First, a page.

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Provincializing Platform Capitalism: Digitization and Informality in Jakarta’s Motorbike Taxi Industry

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Amidst a rapid re-organization of the global economy around the extraction of big data by platform firms like Amazon, Uber, or Alibaba (“platform capitalism”), this dissertation explores shifting regimes of market formation, urban governance, and labor organizing in Jakarta, Indonesia. Drawing on twelve months of ethnographic fieldwork, I examine the digitization of the motorbike taxi (ojek) market by the super-app platforms Grab and Gojek. Within just seven years, these firms have become two of the largest companies in Indonesia, an integral part of the country’s urban transportation system, and a major source of employment for millions. Combining ethnographic research with ojek drivers, qualitative interviews with government officials, transportation experts, and platform employees, and archival document analysis, I explore how these companies have worked to impose platform technologies onto the informal ojek industry by enclosing its labor pool, customers, and socio-economic infrastructures. In doing so, I contribute to theorizations of how digital platforms are transforming key processes and actors of capital accumulation: marketization and the firm; regulation and the state; labor and workers. Overwhelmingly, existing platform studies scholarship on these topics remains narrowly focused on case studies in the United States and Europe, problematically assuming that concepts developed in the Euro-American core will translate to much of the formerly colonized world. Drawing on postcolonial urban theory, I argue that the particularities of Jakarta’s urban form, informal livelihood practices, and cultural norms of mutual aid shape processes of platform capitalism in ways that cannot fully be explained by the existing Euro-American literature. Re-examining extant theories from the margins of the global platform economy—what I call provincializing platform capitalism—the dissertation’s empirical chapters analyze the uneven outcomes of platformization for Jakarta’s urban majority. I find that gig workers have autoconstructed their own online and offline mutual aid communities (komunitas) to improve the conditions of their work, even as their labor, subjectivities, and socio-spatial relations become increasingly enrolled into global financial circuits and state developmental interests.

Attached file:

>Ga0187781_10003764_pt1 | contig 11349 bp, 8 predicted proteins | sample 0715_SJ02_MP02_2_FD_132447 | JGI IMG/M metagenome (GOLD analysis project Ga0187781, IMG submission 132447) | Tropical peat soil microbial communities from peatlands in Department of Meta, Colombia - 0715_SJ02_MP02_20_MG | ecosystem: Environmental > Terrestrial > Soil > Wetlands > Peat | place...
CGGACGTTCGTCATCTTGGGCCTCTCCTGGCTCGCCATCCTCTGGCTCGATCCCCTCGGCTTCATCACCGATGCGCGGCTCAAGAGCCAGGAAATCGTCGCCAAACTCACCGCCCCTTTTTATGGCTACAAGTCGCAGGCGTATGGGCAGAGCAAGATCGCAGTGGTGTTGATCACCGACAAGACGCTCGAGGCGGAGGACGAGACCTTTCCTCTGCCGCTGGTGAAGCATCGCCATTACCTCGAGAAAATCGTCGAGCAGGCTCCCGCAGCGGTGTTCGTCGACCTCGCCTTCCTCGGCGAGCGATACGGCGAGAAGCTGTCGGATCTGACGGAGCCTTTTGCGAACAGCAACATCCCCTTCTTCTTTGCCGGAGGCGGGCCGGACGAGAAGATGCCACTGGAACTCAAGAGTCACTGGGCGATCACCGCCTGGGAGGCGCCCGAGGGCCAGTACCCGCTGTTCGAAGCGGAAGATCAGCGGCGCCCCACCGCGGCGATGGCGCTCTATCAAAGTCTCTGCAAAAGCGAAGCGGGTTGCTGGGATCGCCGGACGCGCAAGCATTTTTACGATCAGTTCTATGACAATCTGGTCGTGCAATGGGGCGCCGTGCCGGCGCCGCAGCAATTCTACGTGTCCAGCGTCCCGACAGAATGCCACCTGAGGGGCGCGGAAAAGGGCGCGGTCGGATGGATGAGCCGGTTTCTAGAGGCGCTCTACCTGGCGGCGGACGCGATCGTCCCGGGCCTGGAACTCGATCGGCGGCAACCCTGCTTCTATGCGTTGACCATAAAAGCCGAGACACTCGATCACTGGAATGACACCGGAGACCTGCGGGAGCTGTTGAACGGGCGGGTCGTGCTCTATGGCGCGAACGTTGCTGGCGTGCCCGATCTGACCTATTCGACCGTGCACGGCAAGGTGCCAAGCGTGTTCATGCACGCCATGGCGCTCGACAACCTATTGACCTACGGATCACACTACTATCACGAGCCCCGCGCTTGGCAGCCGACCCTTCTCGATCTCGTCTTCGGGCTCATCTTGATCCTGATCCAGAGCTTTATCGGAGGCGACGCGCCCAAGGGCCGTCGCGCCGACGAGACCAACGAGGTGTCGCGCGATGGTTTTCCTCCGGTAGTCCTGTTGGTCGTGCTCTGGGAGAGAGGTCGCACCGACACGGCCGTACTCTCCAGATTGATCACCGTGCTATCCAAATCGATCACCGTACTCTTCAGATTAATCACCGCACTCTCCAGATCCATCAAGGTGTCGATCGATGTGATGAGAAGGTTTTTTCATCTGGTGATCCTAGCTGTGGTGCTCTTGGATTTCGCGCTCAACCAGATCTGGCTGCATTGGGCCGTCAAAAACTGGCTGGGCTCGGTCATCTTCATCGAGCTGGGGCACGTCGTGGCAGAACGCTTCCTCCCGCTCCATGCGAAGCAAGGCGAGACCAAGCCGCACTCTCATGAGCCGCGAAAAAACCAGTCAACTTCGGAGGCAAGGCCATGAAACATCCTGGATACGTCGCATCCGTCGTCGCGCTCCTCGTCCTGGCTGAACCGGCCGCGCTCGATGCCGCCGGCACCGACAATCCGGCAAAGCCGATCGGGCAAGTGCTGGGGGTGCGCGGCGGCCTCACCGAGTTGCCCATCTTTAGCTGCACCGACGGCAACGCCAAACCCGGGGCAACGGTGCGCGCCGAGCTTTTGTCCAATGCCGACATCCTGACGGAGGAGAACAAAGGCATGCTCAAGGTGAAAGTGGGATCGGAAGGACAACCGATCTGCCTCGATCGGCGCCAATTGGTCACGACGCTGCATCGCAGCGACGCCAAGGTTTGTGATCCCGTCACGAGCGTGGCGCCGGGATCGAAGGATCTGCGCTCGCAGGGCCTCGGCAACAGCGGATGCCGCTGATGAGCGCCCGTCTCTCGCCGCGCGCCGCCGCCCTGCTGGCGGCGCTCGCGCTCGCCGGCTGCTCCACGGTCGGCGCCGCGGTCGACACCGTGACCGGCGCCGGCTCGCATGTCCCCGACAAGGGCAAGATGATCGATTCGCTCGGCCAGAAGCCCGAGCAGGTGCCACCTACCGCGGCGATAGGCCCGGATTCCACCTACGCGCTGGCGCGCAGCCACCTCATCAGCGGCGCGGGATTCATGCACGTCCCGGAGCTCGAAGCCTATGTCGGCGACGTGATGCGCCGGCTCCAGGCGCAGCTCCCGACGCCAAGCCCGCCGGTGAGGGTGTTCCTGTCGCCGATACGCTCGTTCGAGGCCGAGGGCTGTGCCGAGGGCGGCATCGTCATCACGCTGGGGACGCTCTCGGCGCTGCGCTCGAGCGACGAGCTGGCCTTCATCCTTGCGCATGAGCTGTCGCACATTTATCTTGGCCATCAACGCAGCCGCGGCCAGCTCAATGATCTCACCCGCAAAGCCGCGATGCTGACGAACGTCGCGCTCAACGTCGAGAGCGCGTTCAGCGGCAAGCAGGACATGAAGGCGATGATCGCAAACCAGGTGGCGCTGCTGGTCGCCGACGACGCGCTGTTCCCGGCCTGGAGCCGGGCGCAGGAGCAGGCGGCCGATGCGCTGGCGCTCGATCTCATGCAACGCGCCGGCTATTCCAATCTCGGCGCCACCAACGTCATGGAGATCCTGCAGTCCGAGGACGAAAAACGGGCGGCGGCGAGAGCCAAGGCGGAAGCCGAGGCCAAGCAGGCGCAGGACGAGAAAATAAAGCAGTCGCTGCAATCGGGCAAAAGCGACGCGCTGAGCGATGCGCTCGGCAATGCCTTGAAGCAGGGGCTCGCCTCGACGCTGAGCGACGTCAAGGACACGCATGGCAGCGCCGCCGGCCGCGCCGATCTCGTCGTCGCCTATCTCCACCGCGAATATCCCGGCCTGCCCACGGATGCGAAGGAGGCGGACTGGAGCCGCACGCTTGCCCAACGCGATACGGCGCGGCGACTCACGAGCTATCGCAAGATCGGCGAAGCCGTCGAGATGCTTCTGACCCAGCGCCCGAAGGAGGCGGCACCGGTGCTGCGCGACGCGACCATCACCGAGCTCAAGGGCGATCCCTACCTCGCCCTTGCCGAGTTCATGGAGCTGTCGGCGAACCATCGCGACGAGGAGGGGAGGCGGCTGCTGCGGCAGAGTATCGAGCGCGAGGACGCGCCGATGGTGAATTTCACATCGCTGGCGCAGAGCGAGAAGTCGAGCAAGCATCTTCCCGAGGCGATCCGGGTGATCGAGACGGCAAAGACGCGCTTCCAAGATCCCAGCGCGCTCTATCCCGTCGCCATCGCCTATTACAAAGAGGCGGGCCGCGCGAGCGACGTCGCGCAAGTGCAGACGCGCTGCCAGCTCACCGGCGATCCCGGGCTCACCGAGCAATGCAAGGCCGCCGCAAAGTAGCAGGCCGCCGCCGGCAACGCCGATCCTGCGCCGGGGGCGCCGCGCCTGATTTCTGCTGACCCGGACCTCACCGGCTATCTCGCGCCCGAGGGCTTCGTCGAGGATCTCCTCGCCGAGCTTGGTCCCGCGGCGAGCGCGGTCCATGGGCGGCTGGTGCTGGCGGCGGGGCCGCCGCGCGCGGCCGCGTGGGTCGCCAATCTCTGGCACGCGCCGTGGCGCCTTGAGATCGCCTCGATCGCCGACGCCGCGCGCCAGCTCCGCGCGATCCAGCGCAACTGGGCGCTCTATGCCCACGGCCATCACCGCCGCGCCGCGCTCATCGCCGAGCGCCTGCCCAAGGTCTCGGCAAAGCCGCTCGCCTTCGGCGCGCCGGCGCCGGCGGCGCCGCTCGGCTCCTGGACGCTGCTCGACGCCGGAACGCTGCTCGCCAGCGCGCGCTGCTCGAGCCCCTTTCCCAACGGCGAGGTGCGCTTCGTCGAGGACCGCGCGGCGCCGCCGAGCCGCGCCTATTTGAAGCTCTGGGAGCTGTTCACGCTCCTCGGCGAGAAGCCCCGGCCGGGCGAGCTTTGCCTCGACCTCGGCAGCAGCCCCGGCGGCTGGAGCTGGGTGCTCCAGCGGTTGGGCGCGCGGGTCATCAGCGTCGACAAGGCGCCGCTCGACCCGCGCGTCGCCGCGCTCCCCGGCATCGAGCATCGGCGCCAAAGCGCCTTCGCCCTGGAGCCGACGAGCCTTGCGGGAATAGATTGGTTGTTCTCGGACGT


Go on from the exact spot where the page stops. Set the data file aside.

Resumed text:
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This item is under embargo until December 8, 2024.